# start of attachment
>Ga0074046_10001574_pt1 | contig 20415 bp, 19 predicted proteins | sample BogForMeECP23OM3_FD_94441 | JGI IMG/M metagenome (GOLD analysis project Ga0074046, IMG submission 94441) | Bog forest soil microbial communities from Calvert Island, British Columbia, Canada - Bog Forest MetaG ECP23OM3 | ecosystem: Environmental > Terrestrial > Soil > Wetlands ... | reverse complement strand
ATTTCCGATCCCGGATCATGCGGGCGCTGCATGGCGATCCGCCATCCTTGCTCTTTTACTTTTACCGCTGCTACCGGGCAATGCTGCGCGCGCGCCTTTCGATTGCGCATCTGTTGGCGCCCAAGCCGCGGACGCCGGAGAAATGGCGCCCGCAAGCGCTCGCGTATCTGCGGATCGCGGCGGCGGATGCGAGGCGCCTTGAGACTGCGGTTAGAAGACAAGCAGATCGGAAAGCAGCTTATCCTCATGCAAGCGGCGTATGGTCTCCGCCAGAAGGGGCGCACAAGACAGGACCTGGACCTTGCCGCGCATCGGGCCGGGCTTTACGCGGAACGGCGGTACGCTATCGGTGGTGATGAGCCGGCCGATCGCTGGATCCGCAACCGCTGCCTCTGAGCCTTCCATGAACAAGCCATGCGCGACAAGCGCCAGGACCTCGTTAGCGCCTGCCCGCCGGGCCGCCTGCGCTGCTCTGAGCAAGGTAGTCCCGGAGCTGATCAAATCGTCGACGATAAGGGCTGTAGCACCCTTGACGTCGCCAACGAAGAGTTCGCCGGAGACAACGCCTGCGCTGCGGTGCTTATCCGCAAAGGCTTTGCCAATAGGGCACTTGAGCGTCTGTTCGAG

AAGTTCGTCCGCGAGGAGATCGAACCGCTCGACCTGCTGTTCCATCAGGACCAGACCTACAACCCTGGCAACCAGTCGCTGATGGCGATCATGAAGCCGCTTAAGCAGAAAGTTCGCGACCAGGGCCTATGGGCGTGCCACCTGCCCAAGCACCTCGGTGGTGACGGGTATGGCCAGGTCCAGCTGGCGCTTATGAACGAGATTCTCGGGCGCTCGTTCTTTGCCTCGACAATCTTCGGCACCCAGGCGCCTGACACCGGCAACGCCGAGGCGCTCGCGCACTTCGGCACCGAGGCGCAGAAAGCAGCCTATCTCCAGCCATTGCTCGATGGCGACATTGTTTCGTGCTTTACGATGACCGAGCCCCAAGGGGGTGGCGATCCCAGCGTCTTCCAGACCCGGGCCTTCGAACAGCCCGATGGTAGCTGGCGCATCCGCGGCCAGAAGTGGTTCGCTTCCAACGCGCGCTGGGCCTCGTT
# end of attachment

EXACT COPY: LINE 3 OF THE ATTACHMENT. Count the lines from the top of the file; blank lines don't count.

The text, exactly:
AAGTTCGTCCGCGAGGAGATCGAACCGCTCGACCTGCTGTTCCATCAGGACCAGACCTACAACCCTGGCAACCAGTCGCTGATGGCGATCATGAAGCCGCTTAAGCAGAAAGTTCGCGACCAGGGCCTATGGGCGTGCCACCTGCCCAAGCACCTCGGTGGTGACGGGTATGGCCAGGTCCAGCTGGCGCTTATGAACGAGATTCTCGGGCGCTCGTTCTTTGCCTCGACAATCTTCGGCACCCAGGCGCCTGACACCGGCAACGCCGAGGCGCTCGCGCACTTCGGCACCGAGGCGCAGAAAGCAGCCTATCTCCAGCCATTGCTCGATGGCGACATTGTTTCGTGCTTTACGATGACCGAGCCCCAAGGGGGTGGCGATCCCAGCGTCTTCCAGACCCGGGCCTTCGAACAGCCCGATGGTAGCTGGCGCATCCGCGGCCAGAAGTGGTTCGCTTCCAACGCGCGCTGGGCCTCGTT